The precise causal relationship in the scenario of combination therapy is difficult to make a decisive conclusion. As previously reported, targeted therapy and other anti-cancer drugs may also cause ocular toxicities (23). The association of oral anti-VEGF drugs with retinal detachments, while rare, is plausible. But the association of oral anti-VEGF drugs with post uveitis and retinal detachment are unclassified although this suggests a “signal” requiring further study (24). Currently, various anti-angiogenic drugs, such as anti-VEGF antibody (ranibizumab), VEGF trap (aflibercept), and multikinase tyrosine kinase inhibitor (axitinib) are currently used to treat corneal neovascularization. Sunitinib malate at the concentration of 12.5 mg/ml caused no toxicity, but 25 mg/ml caused retinal changes suggesting toxicity in the in vivo model (25). There is only an observational case report of impaired retinal circulation of axitinib in treating patient with RCC (26).

We searched FAERS database of spontaneous reports of uveitis and retinal detachment of ICIs using web search tool (https://www.pharmapendium.com/home), using the generic drug name “atezolizumab, avelumab, cemiplimab, durvalumab, ipilimumab, nivolumab, and pembrolizumab”, AND “uveitis”, AND “retinal detachment” up to February 20, 2020. A total of 184 uveitis following ICIs were reported in the database, among which eight cases with uveitis and retinal detachment were identified, including five patients who received nivolumab and three patients with pembrolizumab. We also searched reported cases with sunitinib and axitinib, and there were no cases of uveitis with retinal detachment. The onset time of vision change occurs 3 weeks after initiation of pembrolizumab of this patient, therefore, we suspected the ocular toxicity of this patient were primarily due to pembrolizumab. A retrospective study reported the average onset time of ocular immune-related adverse events (irAEs) from initiation of ICI measured 15.7 weeks (27), but cases also reported ocular irAE onset within 20 days of ICI use (28, 29).

We also searched published literature regarding ICI-related retinal detachment, identifying nine cases with retinal detachment in patient receiving ICIs (Table 2) (3038). Among them, most of the cases reported were anti-CTLA-4 antibodies. Anti-CTLA-4 agents have a higher function by enhancing T-cell priming, while blockade of PD-1/L1 pathway resulting in re-invigorating CD8 T-cell responses (39). IrAEs are more common in patients treated with CTLA-4 blockades than PD-1/L1 inhibitors, reflecting their different roles in immune regulation (40).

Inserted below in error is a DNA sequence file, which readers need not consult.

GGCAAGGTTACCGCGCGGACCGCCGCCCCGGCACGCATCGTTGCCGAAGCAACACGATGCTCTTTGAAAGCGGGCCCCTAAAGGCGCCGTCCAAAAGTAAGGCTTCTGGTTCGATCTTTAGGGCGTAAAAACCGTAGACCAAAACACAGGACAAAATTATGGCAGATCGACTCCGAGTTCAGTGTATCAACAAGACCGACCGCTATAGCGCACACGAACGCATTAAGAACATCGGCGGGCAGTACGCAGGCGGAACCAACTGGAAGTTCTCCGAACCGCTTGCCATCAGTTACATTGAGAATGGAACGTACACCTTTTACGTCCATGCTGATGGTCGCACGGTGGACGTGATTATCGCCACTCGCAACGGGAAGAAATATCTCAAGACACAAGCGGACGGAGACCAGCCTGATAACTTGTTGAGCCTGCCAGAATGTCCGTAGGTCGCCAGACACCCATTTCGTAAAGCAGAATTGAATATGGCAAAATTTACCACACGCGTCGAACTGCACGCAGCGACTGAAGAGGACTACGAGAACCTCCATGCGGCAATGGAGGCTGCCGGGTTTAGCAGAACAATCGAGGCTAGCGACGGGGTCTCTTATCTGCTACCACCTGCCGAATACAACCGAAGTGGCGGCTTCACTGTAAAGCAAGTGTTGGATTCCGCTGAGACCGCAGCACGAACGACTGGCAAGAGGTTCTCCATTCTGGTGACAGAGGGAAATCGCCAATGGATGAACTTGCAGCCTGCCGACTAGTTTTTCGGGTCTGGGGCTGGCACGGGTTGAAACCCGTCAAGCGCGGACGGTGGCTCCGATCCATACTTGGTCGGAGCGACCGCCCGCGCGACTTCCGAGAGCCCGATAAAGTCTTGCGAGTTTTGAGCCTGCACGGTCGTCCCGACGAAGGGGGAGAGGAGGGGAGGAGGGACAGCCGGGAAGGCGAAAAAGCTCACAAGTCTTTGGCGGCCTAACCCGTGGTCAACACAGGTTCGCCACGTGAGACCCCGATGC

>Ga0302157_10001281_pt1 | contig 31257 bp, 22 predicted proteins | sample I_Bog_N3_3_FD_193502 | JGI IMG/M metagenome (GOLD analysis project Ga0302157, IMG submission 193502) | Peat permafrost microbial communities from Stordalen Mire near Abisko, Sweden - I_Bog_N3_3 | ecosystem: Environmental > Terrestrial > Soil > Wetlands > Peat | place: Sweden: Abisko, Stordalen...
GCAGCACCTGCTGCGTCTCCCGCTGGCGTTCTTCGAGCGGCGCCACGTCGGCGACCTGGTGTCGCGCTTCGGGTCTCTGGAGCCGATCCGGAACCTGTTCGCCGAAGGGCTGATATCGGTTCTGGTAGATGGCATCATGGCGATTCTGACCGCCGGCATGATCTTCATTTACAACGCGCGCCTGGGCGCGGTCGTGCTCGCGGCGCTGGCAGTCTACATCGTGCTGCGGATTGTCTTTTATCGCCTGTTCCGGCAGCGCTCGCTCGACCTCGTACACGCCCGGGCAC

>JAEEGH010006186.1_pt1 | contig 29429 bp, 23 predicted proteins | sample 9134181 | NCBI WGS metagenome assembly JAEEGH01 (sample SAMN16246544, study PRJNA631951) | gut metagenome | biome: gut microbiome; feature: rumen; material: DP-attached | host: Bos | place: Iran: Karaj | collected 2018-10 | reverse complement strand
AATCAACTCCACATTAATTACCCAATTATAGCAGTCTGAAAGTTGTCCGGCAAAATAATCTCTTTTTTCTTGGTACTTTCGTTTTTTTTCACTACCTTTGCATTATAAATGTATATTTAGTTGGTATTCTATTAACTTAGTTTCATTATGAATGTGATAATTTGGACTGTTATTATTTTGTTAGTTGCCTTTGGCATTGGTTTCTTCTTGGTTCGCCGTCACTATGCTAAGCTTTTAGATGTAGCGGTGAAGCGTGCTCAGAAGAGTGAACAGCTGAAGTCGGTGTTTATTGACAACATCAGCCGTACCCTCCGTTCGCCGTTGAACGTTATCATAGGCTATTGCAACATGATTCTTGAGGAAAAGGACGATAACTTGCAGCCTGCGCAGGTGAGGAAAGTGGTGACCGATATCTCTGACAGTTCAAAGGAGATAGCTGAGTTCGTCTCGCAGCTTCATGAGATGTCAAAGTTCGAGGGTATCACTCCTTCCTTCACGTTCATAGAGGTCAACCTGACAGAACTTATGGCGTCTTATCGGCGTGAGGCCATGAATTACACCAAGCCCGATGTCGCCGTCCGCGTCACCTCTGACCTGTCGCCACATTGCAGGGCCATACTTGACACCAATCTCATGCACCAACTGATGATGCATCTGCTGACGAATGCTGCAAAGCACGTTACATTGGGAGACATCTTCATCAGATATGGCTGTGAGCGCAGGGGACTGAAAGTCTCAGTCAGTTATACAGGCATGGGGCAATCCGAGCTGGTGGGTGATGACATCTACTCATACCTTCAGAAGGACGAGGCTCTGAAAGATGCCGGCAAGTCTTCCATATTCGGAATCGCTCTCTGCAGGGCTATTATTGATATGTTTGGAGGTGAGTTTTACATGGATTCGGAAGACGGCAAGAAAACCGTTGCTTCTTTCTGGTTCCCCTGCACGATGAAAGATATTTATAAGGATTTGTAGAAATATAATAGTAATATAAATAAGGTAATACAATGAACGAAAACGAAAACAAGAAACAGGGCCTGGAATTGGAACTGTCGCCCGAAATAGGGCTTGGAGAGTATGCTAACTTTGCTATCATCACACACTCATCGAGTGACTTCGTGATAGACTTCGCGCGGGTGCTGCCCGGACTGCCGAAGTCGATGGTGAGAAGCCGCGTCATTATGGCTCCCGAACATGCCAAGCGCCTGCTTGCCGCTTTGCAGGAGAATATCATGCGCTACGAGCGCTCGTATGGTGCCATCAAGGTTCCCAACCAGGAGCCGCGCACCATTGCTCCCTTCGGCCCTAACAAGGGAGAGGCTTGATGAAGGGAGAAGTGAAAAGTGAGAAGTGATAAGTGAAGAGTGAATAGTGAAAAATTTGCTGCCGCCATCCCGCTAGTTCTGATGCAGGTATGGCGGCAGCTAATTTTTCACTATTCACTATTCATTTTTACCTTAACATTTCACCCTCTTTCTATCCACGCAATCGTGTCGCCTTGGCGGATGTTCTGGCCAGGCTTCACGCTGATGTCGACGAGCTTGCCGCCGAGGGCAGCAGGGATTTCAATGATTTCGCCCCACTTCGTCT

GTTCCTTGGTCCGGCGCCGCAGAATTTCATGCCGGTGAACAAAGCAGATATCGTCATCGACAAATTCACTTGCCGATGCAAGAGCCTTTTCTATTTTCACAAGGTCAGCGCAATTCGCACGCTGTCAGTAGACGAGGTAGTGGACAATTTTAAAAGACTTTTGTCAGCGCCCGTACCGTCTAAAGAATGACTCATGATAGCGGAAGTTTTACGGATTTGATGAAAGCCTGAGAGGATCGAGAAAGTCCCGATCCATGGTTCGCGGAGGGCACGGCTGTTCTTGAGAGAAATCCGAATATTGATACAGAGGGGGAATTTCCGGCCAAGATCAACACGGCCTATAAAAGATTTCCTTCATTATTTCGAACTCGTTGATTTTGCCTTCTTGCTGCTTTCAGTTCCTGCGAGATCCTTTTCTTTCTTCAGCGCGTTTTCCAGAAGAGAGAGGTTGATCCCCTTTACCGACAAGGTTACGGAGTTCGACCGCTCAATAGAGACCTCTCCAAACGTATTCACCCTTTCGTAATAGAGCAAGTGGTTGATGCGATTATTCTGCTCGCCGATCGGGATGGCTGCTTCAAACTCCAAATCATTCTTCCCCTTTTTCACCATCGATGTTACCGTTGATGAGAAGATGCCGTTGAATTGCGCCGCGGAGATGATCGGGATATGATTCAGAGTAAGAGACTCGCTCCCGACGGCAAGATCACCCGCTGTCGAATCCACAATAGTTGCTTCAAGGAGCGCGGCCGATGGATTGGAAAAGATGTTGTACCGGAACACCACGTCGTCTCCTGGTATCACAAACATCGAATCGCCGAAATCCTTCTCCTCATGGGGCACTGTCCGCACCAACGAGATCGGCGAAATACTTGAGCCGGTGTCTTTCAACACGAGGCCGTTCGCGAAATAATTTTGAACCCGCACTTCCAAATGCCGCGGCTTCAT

TABLE 2
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Table 2 Cases of retinal detachment following ICI: clinical characteristics and malignancy status.

Timely detection of ocular symptoms and subsequent treatment are vital to the outcome of irAEs. Most of the symptoms are not typical, and are easily confounded by underlying co-morbidities, so mild manifestations of ocular toxicities are commonly overlooked. For example, visual deterioration may have different etiologies such as myopia and cataract, etc. Differentiating ocular irAE from other causes has important implications for optimal treatment, including infection, tumor metastasis to eye, and other possible reasons. Patients complaining of eye symptoms while receiving ICI should be seen by an ophthalmologist (21). Therefore, as the occurrence of ocular toxicities, other causes must always be ruled out. A high level of suspicion is needed to monitor and treat ocular toxicities, while in real-world setting, great variation exists. Apart from hypothyroidism and few other possible etiologies during ICI treatment, agreement among observers was poor (41).